Astronomy illustrated in the 1840s
The want of a series of Plates for the illustration of the Science of Astronomy, of accurate, yet popular character, calculated for effective display, and still within a moderate compass, has led to the production of the present Work. The design comprehends 104 coloured Scenes, representing the Astronomical Phenomena of the Universe. These have been carefully executed from original drawings, paintings, and observatory studies; aided, occasionally, by appropriate pictorial embellishment, but with strict adherence to fidelity of detail. […]
The illustrations form the miniature scenery of a public exhibition, such as is occasionally witnessed in lecture-rooms; the text presenting the substance, the order, and the actual delivery of what becomes, in the present instance, a FAMILY ASTRONOMICAL LECTURE. The prominent features of the present Work are, the novelty and simplicity of the plan, and the elegance of its execution. With its aid a family need not henceforth quit their own parlour, or drawing-room fireside, to enjoy the sublime ‘beauty of the heavens;’ but, within their domestic circle, may, without any previous acquirements in Astronomy, become their own instructors in a knowledge of its great and leading truths and phenomena.
The Lecture may be read aloud by a parent, teacher or any other member of a party, the Scenes being exhibited, at the same time, in the numercial succession corresponding to their order of description. It would be impossible to devise a more rational, or, to a well-regulated mind, a more cheerful mode of passing an evening; or of inculcating the Divine lesson, of looking ‘through Nature up to Nature’s God.’”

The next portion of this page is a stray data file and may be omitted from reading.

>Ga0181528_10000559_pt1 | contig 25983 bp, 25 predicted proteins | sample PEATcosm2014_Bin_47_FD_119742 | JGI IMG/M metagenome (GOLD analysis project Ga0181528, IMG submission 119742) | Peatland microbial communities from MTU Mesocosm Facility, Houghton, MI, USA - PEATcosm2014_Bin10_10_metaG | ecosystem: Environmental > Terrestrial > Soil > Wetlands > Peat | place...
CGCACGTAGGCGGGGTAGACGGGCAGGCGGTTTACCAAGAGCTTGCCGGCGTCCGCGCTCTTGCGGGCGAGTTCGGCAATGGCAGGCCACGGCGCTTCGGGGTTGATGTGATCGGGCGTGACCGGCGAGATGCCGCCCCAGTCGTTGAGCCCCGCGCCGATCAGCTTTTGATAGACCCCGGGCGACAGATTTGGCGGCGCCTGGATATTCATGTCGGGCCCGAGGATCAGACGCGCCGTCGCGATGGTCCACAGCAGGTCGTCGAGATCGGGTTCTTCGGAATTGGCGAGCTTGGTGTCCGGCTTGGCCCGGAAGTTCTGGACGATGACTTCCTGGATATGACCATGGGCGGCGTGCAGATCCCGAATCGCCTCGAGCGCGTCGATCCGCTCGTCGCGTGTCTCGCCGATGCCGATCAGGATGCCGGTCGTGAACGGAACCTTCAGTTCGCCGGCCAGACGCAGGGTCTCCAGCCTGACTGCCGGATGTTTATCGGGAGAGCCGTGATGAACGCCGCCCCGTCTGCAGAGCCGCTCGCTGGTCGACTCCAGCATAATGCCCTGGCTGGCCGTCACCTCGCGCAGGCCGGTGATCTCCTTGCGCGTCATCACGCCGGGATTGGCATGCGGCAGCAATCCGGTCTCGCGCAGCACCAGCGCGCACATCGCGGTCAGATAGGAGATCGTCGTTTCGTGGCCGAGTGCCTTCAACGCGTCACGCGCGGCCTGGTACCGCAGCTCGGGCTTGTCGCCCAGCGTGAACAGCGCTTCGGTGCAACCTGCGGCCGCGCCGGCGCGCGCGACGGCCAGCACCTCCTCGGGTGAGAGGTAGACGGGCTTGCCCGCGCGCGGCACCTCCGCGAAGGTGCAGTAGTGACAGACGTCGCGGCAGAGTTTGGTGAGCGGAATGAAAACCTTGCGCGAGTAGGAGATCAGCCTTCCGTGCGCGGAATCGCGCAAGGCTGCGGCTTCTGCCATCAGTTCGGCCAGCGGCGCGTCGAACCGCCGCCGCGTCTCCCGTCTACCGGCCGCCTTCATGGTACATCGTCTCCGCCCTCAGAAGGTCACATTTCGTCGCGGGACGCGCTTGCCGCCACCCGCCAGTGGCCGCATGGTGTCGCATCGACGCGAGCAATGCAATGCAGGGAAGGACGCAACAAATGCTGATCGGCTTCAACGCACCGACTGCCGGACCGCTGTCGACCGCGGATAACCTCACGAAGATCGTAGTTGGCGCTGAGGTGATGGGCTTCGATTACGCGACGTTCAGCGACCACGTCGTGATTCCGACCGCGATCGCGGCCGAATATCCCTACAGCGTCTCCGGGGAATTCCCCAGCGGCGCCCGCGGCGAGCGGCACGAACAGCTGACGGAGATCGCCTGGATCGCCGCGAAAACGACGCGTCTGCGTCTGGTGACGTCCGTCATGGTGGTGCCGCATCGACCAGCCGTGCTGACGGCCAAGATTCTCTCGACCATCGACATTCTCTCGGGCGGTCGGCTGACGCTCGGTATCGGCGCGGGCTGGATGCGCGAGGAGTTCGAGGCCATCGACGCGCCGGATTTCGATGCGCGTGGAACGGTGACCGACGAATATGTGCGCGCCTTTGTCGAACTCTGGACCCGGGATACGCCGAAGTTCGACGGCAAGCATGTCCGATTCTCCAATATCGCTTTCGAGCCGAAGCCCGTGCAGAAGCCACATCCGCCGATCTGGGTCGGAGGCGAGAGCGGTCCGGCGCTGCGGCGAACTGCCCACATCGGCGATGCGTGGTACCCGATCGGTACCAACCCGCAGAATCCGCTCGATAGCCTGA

Charles F Blunt, Introduction to ‘The Beauty of the Heavens’
February 19, 1473. Nicolaus Copernicus was born on this date, 540 years ago. Copernicus was a Renaissance astronomer and mathematician. He lived at a time when people believed Earth lay enclosed within crystal spheres at the center of the universe. Can you picture the leap of imagination required for him to conceive of a sun-centered universe? The publication of Copernicus’ book – De revolutionibus orbium coelestium (On the Revolutions of the Celestial Spheres) – just before his death in 1543, set the stage for all of modern astronomy. Today, people speak of his work as the Copernican Revolution.
Massive seagrass clones are oldest living things
Seagrasses are the foundation coastal ecosystems but have waned globally for the past 20 years. The cloned meadows decline about 5 percent annually.
Happy Summer Solstice, June 20, 2012, 7:09 p.m. Eastern Daylight Savings Time. The Latin translation for “solstice” is “sun stands still.”
Summer Solstice, Stonehenge.
Sketches from Erraid Island, Hebrides, by Phoebe Wahl (Findhorn Foundation College, Findhorn Eco-Village, Scotland).
Map of the World, mid-1200’s, from al-Qazwini’s Wonders of Creation.
Considered to be one of the most important natural history transcripts of the medieval Islamic world. The author, al-Qazwini, was a noted natural historian and geographer of the time.
Love that lights the sky.
It’s important to be heroic, ambitious, productive, efficient, creative, and progressive, but these qualities don’t necessarily nurture the soul. The soul has different concerns, of equal value: downtime for reflection, conversation, and reverie; beauty that is captivating and pleasuring; relatedness to the environs and to people; and any animal’s rhythm of rest and activity.
~ Thomas Moore, The Re-Enchantment of Everyday Life
Lake Lucerne, above. Emil Nolde. 1930
Mountain Slope Over the Sea, Emil Nolde.
“Our personal consumer choices have ecological, social, and spiritual consequences. It is time to re-examine some of our deeply held notions that underlie our lifestyles.” ~David Suzuki
Art for the Earth. Mountain Top Trio, Vermont.
Artist: Susan Tunick